Onyx Names a New CEO
Onyx Software announced today that Janice Anderson has been named the company's new CEO and chairman of its board of directors. The announcement comes five months after Onyx's exiting chief executive, company cofounder Brent Frei, announced he would be stepping aside. (Frei will remain a member of the company's board of directors, according to a company statement, and will play a role in the transition.)
Anderson was most recently vice president of the CRM solutions business unit at Lucent Technologies, and had been at AT&T prior to the Lucent spinoff.
"After a five-month search," says Laura Preslan, a research director at AMR Research, "...Anderson's appointment as CEO is a shot in the arm."
Sheryl Kingstone, CRM strategies program manager at The Yankee Group, agrees: "They've been looking for leadership for a while, [and] what they really needed was someone with operational expertise, someone who can grow the business."
In one of her first public interviews following the announcement, Anderson told destinationCRM.com that her first move will likely be to have conversations with Onyx's existing customers and partners, while developing a sense of "the right set of markets and partners" Onyx should pursue going forward. As part of her plan to "change the growth trajectory" of the company, Anderson says she'll examine two areas: "Where's the growth in the market," and "How are we set up...to execute?"
The new CEO's key challenge is that Onyx continues to face an increasingly competitive landscape. According to Kingstone, the eventual impact from Microsoft's CRM offering is still to come, other start-ups are nibbling at Onyx's heels, and Siebel Systems and others have entered the midmarket, further complicating Onyx's future. "They're getting squeezed from both sides," she says.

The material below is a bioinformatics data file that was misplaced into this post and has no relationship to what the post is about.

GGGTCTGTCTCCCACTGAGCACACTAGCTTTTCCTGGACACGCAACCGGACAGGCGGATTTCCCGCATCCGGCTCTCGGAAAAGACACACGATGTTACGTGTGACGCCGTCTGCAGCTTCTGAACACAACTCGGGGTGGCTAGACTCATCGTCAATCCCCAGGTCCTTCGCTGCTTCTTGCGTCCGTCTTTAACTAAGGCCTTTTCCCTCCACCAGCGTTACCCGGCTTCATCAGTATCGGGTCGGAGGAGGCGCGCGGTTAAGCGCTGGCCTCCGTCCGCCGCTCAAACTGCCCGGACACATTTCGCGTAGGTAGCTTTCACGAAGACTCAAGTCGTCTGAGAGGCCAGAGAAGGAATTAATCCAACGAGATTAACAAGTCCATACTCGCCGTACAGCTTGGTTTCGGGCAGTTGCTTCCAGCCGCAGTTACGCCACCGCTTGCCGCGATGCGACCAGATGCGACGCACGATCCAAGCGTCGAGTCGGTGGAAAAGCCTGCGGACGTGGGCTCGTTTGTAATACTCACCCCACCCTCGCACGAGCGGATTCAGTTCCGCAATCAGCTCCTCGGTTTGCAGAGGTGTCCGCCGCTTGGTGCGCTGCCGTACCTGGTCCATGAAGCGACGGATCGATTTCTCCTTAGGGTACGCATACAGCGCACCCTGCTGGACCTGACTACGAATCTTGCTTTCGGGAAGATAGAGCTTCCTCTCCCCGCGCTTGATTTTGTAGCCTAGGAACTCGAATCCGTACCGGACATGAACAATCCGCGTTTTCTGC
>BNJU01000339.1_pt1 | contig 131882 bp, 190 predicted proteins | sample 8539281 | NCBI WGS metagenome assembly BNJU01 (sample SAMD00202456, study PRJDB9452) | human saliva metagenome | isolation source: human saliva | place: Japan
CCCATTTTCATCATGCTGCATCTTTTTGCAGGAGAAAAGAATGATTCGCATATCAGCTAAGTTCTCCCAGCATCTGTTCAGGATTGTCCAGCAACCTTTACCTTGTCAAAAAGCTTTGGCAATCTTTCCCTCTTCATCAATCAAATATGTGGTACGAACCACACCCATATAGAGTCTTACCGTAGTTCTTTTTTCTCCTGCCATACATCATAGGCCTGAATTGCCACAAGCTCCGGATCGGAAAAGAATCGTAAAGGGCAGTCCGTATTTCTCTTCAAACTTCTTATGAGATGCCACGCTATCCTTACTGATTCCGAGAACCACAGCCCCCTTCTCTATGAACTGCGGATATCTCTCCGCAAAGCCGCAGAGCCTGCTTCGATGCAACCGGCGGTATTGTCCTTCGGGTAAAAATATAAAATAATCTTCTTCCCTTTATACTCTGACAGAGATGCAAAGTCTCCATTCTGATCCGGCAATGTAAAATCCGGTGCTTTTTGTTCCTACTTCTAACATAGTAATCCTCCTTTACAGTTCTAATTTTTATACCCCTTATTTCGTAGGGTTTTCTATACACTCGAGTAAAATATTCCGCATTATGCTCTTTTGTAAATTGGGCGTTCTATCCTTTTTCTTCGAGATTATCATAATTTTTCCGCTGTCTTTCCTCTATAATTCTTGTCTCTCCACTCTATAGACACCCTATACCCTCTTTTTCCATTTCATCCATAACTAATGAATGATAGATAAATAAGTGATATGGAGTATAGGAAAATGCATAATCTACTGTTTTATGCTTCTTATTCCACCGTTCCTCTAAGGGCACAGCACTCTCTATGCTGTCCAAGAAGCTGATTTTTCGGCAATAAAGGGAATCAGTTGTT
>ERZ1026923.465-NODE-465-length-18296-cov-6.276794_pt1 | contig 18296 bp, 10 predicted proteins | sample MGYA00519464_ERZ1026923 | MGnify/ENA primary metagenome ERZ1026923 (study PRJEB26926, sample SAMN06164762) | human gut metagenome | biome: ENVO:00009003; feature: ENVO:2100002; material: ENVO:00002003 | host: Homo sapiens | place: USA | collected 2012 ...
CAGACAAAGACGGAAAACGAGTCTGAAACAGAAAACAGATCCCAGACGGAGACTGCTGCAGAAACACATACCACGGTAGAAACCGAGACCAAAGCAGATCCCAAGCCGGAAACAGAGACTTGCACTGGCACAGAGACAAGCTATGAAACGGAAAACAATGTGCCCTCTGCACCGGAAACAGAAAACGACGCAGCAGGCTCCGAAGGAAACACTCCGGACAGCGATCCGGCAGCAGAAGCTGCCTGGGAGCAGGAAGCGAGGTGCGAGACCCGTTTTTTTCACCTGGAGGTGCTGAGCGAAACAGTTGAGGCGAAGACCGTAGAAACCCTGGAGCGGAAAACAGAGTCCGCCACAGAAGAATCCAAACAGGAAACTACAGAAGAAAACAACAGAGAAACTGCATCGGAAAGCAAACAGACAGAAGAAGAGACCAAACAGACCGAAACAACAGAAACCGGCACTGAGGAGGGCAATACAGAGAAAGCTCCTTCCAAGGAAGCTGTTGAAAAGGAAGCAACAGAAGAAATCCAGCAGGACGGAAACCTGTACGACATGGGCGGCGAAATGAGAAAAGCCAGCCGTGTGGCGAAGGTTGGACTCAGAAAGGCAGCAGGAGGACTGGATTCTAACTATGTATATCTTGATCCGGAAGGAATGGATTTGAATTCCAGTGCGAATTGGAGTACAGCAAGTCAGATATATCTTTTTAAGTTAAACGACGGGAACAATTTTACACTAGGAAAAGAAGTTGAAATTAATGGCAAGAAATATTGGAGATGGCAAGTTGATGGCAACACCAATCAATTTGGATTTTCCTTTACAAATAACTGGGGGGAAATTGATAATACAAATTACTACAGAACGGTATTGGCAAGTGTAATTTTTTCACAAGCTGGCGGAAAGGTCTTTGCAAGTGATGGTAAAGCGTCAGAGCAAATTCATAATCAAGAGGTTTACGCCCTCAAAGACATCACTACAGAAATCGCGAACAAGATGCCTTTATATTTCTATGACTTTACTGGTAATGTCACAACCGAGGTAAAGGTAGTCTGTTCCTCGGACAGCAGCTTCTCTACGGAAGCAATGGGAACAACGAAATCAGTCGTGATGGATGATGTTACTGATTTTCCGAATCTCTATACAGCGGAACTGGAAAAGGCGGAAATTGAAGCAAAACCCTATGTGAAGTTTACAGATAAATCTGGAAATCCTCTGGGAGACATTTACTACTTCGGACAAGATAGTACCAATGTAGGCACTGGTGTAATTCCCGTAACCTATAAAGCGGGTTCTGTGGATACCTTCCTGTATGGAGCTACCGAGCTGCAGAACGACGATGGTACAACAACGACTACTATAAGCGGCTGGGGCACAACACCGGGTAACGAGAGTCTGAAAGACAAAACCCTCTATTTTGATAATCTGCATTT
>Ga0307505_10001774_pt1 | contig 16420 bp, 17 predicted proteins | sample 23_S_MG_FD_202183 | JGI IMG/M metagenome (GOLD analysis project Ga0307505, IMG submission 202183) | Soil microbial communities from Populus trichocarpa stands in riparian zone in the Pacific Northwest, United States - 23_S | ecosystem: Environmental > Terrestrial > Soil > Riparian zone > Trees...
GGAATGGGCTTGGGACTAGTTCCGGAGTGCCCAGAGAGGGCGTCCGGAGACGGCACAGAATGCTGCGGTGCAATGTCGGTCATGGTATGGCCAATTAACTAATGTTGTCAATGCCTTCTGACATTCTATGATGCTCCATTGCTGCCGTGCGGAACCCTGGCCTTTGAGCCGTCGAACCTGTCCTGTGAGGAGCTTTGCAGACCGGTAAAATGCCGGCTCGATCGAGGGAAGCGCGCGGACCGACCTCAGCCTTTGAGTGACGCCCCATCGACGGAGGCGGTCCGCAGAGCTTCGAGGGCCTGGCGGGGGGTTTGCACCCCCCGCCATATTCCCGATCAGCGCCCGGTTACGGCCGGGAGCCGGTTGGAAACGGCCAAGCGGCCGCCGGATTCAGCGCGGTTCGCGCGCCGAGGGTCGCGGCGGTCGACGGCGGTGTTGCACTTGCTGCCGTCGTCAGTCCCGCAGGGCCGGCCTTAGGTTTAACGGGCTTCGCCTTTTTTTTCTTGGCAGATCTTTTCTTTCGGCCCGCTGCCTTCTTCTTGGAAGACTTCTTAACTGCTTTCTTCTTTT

"Competition from Microsoft CRM is a major concern," Preslan says. Onyx "must continue to hammer its industry verticalization message as a key point of differentiation vis-a-vis Microsoft," she says.
Anderson acknowledged Onyx's existing depth in the government, healthcare, and financial services sectors, but declined to name any specific markets the company plans to target in the future.
Kingstone says the company's attention should center on its core competency. "Their technology is very strong--they just have to make that more well-known," she says.
Onyx remains "a small independent player," Kingstone says. "They've turned their financials around, but they still have a long way to go." For one thing, she says, "the viability question is still out there," referring to skittishness among some prospects regarding Onyx's future as a going concern.
Anderson rebuts any notion that the company's financials are unsteady. "I conducted my due diligence in that regard" before taking the post, she says, noting that an accounting background makes her "financially literate." She also says that "the company's been EBITDA profitable for a number of quarters," and that her role will be to continue to improve the trajectory. (In the quarter ended March 31, the company reported an operating loss of $413,000, on revenue of $14.2 million. Anderson attributes the loss in part to costs related to excess facilities.)
Kingstone says that Anderson will have a lot on her plate. For example, Kingstone says, "How are you going to compete against Salesforce.com and the 'lower [TCO] argument?" To answer that question, she says, the company "needs someone who understands their role for execution."
Anderson says her experience will be a factor in pursuit of that goal, saying she'll build on her "background in combining strategic and operational [expertise] in order to execute."
Shares in Onyx Software, which briefly moved higher on the news of Anderson's appointment, drifted back to even on lower-than-average volume by midday.
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